What Is Laparoscopic Tubal Sterilization?
Laparoscopic tubal sterilization is surgery used to block the fallopian tubes. It is often called "having your tubes tied." Blocking the tubes prevents pregnancy. During surgery, a lighted viewing tube called a laparoscope is used to guide other instruments. After surgery, you'll usually go home within a few hours. Tubal sterilization should be considered permanent and irreversible. If you have this surgery, you most likely will never be able to get pregnant again. So, be sure this is what you want. Talk it over with your partner and healthcare provider.
How Effective Is Surgery?
Tubal sterilization surgery is one of the most effective birth control methods. But very rarely, pregnancy can occur after surgery. In some cases, the pregnancy is normal. In other cases, a fertilized egg may begin to grow in a fallopian tube. This is called an ectopic (tubal) pregnancy and requires emergency treatment. Talk with your healthcare provider if you have questions.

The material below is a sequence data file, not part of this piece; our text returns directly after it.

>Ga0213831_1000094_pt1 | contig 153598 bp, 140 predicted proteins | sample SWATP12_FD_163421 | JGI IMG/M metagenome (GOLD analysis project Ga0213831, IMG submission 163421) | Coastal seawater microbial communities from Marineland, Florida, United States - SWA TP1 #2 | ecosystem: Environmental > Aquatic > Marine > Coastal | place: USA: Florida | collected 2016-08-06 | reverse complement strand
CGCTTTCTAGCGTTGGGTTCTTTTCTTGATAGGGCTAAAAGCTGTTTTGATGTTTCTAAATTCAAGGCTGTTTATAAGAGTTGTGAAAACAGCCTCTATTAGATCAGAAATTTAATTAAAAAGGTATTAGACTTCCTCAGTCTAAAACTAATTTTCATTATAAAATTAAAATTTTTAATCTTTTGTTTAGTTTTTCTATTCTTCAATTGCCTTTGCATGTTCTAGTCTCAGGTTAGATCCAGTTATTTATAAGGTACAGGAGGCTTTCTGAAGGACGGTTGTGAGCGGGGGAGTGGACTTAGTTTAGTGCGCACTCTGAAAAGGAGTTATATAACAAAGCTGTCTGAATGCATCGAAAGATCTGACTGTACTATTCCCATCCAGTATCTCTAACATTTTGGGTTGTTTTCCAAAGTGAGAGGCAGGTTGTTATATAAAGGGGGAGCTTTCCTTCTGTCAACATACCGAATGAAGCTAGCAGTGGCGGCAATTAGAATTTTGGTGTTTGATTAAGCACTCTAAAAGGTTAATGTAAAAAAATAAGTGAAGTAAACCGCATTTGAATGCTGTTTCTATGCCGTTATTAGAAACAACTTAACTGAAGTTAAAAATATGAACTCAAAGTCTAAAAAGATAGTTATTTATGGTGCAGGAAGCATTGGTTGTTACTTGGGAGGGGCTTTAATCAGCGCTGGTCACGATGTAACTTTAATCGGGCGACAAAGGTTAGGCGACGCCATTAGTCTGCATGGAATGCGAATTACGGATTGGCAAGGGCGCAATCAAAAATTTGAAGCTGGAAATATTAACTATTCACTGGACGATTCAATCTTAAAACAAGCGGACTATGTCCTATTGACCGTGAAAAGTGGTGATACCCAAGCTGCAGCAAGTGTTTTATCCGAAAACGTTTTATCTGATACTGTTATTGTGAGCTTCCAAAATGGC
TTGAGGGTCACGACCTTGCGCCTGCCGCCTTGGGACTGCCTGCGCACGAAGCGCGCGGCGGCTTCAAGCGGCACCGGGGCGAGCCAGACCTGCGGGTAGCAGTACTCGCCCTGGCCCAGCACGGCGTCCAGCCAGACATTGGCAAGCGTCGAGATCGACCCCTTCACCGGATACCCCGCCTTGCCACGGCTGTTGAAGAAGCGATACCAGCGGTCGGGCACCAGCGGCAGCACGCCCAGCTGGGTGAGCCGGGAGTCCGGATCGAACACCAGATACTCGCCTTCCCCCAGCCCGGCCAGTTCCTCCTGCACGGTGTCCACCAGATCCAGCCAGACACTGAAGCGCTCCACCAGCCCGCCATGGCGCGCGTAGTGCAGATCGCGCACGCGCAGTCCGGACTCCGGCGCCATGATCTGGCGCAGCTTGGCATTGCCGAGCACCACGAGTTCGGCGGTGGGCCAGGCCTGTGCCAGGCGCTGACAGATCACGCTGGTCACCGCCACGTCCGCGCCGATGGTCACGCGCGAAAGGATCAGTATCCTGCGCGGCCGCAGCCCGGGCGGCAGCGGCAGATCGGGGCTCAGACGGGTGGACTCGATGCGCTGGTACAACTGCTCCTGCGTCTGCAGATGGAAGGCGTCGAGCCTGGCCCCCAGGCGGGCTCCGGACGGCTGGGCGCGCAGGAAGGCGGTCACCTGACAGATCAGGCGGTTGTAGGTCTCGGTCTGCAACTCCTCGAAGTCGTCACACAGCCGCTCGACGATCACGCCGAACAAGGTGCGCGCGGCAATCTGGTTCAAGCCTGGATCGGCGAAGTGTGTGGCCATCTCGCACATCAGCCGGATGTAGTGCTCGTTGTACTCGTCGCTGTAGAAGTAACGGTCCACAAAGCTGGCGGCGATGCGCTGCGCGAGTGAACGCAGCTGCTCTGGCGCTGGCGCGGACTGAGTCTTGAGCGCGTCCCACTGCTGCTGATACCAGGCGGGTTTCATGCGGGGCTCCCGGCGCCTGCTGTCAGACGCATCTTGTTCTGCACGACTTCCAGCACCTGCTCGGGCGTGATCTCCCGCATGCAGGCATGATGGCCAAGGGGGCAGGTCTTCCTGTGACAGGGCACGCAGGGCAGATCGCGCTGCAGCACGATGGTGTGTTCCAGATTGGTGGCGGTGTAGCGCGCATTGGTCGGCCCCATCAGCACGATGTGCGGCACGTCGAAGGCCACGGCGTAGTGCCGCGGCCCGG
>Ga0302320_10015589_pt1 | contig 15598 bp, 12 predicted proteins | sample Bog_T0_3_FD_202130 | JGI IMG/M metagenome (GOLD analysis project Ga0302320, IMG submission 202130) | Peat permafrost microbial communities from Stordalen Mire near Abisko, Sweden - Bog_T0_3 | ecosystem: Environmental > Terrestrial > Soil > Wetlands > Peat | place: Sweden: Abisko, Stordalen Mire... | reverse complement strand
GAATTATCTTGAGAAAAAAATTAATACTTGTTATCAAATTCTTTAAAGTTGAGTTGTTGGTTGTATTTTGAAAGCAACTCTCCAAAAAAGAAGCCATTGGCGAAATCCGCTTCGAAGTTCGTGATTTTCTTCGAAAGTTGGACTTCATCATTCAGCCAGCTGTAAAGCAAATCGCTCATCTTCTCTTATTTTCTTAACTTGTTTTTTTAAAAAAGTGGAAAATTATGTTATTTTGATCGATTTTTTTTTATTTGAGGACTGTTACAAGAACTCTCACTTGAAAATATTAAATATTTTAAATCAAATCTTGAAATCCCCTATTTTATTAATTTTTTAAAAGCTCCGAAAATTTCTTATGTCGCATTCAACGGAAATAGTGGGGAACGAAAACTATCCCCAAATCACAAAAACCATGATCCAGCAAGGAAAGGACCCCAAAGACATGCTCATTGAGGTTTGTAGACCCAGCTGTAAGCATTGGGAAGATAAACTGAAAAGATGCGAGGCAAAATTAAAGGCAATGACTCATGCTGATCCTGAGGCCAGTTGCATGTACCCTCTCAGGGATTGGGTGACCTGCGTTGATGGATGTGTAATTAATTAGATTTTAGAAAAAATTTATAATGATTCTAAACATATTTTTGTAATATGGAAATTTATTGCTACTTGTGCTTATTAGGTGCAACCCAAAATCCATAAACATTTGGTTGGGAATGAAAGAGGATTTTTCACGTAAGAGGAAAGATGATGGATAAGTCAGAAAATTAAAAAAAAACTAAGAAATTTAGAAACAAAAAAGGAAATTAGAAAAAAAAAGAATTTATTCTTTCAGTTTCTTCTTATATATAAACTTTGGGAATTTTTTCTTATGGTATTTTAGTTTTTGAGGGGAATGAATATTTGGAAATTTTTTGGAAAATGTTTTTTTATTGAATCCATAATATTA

The Female Reproductive System
During each menstrual cycle, one of the ovaries releases an egg into a fallopian tube. After vaginal intercourse, sperm can enter the tube to fertilize the egg. If the egg isn't fertilized, it is absorbed by the body or is discharged during your monthly period.
After Tubal Sterilization
After surgery, each ovary still releases an egg. But the egg's passage through the fallopian tube is now blocked. Sperm also can't pass through the tube to the egg. When egg and sperm can't meet, pregnancy can't occur. The egg is absorbed by your body. You'll continue to have menstrual periods until menopause.
Risks and Complications
Problems with tubal sterilization are rare, but can include:
Damage to blood vessels, nerves, or muscles
Damage to the bladder, ureters, or bowel, requiring surgical repair
Failure to block the fallopian tubes (very rare)